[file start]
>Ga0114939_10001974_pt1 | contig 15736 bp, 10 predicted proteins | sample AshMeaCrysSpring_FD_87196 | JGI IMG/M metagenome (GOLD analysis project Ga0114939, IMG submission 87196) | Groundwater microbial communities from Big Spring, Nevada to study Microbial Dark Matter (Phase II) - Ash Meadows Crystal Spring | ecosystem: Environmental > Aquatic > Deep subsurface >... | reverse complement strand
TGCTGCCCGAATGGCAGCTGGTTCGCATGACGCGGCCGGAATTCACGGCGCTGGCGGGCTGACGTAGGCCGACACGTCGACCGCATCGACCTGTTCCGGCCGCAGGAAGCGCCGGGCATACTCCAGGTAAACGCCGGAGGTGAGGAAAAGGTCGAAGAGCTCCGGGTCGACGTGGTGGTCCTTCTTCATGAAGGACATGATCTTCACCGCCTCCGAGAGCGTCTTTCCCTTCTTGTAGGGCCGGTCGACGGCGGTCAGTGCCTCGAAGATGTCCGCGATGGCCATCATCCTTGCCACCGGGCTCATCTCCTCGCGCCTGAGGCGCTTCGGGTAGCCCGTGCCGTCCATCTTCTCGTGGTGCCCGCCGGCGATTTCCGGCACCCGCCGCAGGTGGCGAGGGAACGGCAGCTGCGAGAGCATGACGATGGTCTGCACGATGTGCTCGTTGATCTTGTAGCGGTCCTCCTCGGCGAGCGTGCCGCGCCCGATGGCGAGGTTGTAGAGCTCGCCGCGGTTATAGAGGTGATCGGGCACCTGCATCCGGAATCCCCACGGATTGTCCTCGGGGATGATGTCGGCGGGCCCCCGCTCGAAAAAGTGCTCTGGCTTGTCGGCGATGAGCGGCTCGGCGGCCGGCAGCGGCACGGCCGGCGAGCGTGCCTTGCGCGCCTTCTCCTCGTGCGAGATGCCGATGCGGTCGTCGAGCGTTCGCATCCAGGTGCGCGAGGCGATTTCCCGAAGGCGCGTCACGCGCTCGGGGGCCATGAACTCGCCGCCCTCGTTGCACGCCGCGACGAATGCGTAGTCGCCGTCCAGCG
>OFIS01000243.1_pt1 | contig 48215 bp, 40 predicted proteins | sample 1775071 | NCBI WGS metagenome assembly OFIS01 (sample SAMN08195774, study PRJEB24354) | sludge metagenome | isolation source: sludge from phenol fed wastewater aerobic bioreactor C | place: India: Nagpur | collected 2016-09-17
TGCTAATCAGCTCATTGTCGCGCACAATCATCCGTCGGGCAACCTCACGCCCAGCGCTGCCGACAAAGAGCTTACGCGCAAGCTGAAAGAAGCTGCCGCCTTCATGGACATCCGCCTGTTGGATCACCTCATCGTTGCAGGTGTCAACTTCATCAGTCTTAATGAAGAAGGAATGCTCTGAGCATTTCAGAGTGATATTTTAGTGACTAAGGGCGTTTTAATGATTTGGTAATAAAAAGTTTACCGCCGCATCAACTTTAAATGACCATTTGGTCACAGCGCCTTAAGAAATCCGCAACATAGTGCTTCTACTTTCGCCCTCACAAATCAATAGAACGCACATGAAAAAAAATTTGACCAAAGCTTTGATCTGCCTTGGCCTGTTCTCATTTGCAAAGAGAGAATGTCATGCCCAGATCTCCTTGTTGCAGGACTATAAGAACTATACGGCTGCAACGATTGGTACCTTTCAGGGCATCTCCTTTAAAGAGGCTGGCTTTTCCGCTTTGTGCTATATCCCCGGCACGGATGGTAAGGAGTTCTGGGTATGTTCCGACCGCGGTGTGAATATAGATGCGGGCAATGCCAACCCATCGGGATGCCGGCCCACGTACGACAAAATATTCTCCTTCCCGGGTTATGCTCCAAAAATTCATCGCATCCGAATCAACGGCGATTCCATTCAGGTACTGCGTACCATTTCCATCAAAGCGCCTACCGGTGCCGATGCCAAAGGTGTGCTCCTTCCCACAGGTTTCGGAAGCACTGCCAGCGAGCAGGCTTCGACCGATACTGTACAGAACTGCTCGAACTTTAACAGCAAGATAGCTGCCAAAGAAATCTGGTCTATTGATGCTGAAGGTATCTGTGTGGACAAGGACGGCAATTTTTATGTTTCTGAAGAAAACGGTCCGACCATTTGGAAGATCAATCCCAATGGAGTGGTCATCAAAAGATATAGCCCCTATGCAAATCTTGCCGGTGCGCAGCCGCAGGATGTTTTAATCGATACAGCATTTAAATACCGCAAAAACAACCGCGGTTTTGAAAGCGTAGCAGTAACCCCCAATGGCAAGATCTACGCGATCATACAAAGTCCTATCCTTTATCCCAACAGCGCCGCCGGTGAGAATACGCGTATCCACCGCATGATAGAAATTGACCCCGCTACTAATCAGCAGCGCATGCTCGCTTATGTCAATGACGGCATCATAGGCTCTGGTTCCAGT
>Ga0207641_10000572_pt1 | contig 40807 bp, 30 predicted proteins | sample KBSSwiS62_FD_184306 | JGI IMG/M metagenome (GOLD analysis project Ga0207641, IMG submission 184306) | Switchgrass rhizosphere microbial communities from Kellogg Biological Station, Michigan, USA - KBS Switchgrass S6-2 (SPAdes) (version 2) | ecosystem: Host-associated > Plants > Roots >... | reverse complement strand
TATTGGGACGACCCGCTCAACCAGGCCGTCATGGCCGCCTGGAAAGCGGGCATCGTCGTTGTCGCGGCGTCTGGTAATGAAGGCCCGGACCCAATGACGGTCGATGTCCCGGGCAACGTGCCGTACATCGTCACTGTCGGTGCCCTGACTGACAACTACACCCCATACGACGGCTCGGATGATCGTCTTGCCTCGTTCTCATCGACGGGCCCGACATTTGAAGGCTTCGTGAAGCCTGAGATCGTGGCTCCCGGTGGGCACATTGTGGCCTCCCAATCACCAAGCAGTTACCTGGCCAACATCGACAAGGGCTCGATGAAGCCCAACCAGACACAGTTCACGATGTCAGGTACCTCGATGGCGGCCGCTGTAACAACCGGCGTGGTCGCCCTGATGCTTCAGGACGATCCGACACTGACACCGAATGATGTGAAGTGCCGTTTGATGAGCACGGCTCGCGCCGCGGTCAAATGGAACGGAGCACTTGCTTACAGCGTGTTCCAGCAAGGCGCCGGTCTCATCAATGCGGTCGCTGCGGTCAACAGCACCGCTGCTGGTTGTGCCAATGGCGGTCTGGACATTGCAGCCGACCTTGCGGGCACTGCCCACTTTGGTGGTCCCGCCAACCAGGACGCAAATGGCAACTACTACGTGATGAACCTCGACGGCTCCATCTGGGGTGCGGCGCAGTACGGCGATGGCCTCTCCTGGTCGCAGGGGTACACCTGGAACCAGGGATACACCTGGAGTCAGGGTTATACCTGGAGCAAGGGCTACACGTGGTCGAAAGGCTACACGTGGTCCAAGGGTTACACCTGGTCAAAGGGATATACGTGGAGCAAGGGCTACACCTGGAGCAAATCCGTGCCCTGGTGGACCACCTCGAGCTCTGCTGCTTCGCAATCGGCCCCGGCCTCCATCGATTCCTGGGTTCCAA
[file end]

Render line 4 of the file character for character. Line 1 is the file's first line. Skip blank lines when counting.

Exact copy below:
TGCTAATCAGCTCATTGTCGCGCACAATCATCCGTCGGGCAACCTCACGCCCAGCGCTGCCGACAAAGAGCTTACGCGCAAGCTGAAAGAAGCTGCCGCCTTCATGGACATCCGCCTGTTGGATCACCTCATCGTTGCAGGTGTCAACTTCATCAGTCTTAATGAAGAAGGAATGCTCTGAGCATTTCAGAGTGATATTTTAGTGACTAAGGGCGTTTTAATGATTTGGTAATAAAAAGTTTACCGCCGCATCAACTTTAAATGACCATTTGGTCACAGCGCCTTAAGAAATCCGCAACATAGTGCTTCTACTTTCGCCCTCACAAATCAATAGAACGCACATGAAAAAAAATTTGACCAAAGCTTTGATCTGCCTTGGCCTGTTCTCATTTGCAAAGAGAGAATGTCATGCCCAGATCTCCTTGTTGCAGGACTATAAGAACTATACGGCTGCAACGATTGGTACCTTTCAGGGCATCTCCTTTAAAGAGGCTGGCTTTTCCGCTTTGTGCTATATCCCCGGCACGGATGGTAAGGAGTTCTGGGTATGTTCCGACCGCGGTGTGAATATAGATGCGGGCAATGCCAACCCATCGGGATGCCGGCCCACGTACGACAAAATATTCTCCTTCCCGGGTTATGCTCCAAAAATTCATCGCATCCGAATCAACGGCGATTCCATTCAGGTACTGCGTACCATTTCCATCAAAGCGCCTACCGGTGCCGATGCCAAAGGTGTGCTCCTTCCCACAGGTTTCGGAAGCACTGCCAGCGAGCAGGCTTCGACCGATACTGTACAGAACTGCTCGAACTTTAACAGCAAGATAGCTGCCAAAGAAATCTGGTCTATTGATGCTGAAGGTATCTGTGTGGACAAGGACGGCAATTTTTATGTTTCTGAAGAAAACGGTCCGACCATTTGGAAGATCAATCCCAATGGAGTGGTCATCAAAAGATATAGCCCCTATGCAAATCTTGCCGGTGCGCAGCCGCAGGATGTTTTAATCGATACAGCATTTAAATACCGCAAAAACAACCGCGGTTTTGAAAGCGTAGCAGTAACCCCCAATGGCAAGATCTACGCGATCATACAAAGTCCTATCCTTTATCCCAACAGCGCCGCCGGTGAGAATACGCGTATCCACCGCATGATAGAAATTGACCCCGCTACTAATCAGCAGCGCATGCTCGCTTATGTCAATGACGGCATCATAGGCTCTGGTTCCAGT